Akon discusses how his musical journey inspired his project, Akon Lighting Africa, which provided over 500 communities in 17 African countries with solar-powered electricity.
You know you’re dealing with someone special when that someone is internationally known by a single name: Elvis, Madonna, Prince. Another to add to the list is Akon. His recent endeavor Akon Lighting Africa,, plans on electrifying all 48 countries in Africa with sustainable solar energy. Since its launch in 2004, a number of households, villages, community houses, schools and health centres located in rural areas of 17 countries, have been connected to electricity for the first time. As a result, Akon Lighting Africa has become one of the leading solar providers in all of Africa. In the Global Citizen Forum 2017 Montenegro, Akon was bestowed an award in honour of his outstanding humanitarian initiatives. Born and raised in a small village in Senegal called Koular, Aliaume Damala Badara Akon Thiam grew up with no electricity or running water, and by age 7, moved to the States with his family. After a relatively turbulent few years stealing cars and serving time in prison, he entered the music scene in 2004, with the release of his first album Trouble. Soon after, his first hit single Locked Up stole the charts at the No.1 spot around the world. Further successes followed as he became the first solo artist to hold the number one and two spots on the Billboard Hot 100 charts, not just once, but twice! Singing in many languages including Spanish, Hindi and Tamil, Akon earned the distinction of being listed in the Guinness Book of Records as the artist with the most selling ringtones in the world. Aside from being a singer, he’s also a songwriter, actor, record producer and businessman, producing songs for Lady Gaga, Leona Lewis, and T-Pain. Forbes ‘Power Rank in Forbes Celebrity 100’ listed Akon in 80th place in 2010, and in 2011 he ranked 5th in ‘40 Most Powerful Celebrities in Africa’. Though he is known for his hit singles and charming smile, we took a deeper look into his personal story, and how it led to his philanthropic journey today.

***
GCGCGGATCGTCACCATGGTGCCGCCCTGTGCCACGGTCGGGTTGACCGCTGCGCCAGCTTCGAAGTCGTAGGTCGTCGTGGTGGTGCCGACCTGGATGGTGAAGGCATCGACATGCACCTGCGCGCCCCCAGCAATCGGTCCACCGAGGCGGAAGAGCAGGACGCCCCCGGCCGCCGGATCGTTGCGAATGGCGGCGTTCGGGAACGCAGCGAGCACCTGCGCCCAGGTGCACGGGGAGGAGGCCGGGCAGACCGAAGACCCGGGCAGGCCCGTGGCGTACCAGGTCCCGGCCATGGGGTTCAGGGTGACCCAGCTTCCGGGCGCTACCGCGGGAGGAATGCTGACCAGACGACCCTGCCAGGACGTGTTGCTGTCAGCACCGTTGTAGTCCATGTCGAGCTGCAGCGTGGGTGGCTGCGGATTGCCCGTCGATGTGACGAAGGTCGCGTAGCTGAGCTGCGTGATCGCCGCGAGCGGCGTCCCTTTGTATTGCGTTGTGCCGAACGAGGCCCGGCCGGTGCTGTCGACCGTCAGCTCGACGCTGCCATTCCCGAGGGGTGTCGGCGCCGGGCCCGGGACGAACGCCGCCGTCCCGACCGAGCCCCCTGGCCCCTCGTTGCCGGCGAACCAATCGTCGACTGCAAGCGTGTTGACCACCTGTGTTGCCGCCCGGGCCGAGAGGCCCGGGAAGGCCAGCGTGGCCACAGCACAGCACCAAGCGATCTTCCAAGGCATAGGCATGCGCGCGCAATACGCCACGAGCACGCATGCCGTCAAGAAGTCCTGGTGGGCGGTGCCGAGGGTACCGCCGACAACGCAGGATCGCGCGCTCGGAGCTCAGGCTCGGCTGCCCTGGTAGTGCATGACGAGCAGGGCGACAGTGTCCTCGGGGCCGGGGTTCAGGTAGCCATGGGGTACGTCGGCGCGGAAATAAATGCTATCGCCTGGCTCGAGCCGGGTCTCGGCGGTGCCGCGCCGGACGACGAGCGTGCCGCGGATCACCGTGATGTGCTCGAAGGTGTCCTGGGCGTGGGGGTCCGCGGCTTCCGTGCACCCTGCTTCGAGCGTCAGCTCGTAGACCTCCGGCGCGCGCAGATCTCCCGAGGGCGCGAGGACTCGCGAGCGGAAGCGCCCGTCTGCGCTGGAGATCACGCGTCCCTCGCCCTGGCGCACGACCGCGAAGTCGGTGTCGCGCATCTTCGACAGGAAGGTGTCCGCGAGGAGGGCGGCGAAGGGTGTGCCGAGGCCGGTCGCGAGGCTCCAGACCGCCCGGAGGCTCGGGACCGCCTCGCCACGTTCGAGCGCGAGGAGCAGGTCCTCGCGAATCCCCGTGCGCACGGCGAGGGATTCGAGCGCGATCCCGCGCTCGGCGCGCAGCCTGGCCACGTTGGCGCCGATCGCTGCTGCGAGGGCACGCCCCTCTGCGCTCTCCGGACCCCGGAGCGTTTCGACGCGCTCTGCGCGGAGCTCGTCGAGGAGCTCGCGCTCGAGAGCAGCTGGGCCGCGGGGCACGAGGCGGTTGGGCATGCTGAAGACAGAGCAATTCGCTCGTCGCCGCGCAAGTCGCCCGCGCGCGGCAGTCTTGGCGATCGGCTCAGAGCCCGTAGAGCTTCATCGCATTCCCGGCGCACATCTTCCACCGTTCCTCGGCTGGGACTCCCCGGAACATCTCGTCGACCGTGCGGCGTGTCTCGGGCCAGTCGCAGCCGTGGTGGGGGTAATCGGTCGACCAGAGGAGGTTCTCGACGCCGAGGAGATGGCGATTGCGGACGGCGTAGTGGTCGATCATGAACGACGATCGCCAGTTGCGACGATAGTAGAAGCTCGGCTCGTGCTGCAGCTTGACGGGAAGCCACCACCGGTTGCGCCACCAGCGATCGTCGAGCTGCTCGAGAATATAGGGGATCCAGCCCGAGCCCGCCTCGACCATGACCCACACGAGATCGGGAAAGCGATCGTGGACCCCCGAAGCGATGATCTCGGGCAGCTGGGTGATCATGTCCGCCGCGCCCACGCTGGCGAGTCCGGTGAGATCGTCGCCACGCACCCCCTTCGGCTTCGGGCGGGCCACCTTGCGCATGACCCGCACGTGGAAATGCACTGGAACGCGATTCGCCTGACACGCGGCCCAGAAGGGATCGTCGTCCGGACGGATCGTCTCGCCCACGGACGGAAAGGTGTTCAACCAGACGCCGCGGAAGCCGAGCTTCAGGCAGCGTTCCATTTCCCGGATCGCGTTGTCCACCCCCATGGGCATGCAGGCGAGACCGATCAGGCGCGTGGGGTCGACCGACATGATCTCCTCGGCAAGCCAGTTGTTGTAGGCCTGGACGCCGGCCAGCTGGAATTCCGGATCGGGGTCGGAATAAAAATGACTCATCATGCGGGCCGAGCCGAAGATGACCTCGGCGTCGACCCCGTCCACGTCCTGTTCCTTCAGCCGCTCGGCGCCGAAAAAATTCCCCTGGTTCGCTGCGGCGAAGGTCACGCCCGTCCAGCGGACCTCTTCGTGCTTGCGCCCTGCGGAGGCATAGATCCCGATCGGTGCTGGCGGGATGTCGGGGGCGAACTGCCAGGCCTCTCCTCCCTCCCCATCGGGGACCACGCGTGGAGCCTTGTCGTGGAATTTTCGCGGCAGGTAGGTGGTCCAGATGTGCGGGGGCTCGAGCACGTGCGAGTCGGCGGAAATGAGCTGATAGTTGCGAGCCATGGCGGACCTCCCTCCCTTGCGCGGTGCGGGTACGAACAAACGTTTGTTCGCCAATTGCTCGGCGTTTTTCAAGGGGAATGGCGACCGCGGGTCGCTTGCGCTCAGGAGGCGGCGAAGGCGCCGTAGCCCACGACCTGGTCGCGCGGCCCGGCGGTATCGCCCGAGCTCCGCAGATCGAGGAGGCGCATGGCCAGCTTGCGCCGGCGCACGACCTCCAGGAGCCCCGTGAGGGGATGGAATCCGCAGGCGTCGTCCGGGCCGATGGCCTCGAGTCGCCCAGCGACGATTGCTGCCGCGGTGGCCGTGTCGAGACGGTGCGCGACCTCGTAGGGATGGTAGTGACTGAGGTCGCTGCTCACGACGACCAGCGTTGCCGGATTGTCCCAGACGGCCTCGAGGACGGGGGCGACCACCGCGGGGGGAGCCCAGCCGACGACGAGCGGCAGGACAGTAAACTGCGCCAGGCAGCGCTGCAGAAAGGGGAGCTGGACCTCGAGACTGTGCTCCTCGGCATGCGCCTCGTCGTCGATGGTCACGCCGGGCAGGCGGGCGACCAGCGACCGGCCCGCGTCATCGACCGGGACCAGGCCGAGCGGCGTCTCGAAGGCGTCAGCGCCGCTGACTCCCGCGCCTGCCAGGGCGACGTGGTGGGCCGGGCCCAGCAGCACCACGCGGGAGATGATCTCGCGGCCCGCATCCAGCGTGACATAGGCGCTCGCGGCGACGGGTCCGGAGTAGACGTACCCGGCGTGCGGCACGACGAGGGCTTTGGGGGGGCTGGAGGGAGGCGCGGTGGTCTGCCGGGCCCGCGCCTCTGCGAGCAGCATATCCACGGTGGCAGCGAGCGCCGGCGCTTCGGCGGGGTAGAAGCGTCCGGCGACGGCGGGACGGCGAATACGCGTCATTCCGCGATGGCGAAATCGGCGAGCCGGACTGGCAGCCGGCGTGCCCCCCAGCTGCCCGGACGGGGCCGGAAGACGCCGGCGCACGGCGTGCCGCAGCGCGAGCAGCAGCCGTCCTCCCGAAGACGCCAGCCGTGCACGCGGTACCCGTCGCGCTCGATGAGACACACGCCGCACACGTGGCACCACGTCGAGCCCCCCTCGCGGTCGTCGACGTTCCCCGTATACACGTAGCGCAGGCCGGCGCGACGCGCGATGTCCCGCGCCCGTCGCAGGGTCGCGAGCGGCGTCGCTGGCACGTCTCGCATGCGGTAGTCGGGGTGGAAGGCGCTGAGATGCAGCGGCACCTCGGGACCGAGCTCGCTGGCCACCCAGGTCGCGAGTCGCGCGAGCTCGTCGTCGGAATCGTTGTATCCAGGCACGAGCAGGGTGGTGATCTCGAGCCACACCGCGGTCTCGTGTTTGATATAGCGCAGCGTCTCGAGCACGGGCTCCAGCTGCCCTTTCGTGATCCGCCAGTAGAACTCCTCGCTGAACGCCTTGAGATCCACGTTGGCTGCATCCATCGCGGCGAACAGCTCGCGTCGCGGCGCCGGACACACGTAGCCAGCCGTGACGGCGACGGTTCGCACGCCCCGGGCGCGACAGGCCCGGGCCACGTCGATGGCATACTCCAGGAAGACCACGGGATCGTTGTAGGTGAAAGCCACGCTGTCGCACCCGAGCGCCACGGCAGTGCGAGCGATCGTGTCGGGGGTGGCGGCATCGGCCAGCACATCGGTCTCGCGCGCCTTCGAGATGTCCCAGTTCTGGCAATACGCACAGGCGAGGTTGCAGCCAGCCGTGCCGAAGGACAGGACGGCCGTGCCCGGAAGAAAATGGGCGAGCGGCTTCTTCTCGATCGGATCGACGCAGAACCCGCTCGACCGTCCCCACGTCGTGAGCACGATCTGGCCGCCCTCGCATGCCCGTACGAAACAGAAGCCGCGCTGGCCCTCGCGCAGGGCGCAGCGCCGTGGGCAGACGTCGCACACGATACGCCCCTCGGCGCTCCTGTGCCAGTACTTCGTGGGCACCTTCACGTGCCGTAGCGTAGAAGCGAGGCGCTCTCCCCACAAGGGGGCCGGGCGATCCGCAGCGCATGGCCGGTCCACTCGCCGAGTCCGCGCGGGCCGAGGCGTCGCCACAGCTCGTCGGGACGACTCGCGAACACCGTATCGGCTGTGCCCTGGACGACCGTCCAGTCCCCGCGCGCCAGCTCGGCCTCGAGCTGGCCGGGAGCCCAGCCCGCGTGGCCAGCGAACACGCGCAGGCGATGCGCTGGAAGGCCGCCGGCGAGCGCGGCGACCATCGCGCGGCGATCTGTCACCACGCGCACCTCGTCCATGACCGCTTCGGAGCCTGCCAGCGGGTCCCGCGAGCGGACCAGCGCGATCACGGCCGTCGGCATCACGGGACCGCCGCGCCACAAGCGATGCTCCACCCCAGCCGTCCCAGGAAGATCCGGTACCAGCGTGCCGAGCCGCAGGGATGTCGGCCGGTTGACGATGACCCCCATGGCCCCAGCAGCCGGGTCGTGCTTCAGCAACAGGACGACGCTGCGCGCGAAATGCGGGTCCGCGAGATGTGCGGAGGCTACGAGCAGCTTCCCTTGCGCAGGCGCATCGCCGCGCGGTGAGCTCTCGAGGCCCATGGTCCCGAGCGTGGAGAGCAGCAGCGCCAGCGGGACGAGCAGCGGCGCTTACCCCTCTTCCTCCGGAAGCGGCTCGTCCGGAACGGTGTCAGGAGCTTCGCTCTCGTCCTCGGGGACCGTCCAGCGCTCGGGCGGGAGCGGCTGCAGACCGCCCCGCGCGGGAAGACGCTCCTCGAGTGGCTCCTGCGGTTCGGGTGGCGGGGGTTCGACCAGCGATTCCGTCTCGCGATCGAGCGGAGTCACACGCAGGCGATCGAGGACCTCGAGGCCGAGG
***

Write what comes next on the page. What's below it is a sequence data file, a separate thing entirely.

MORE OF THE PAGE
What does being a global citizen mean to you?
A global citizen is recognized for their goodwill and contribution to the world regardless of color, gender, culture, way of life, among other things. It means to view humans for who they are and the impact they are having in their communities be it family, work, schools, villages, cities, countries and beyond. Being a global citizen is fulfilling that desire to make your life mean something more and having a purpose. Working on projects that have an impact and touch people’s lives. Projects that are bigger than the individual. Personally, being nontenured, recognized and appreciated at the Global Citizen Forum in Montenegro was a reminder to me of the good I am doing in the world and the personal and family sacrifices I have made.
Tell us more about Akon Lighting Africa. What was your inspiration behind the project?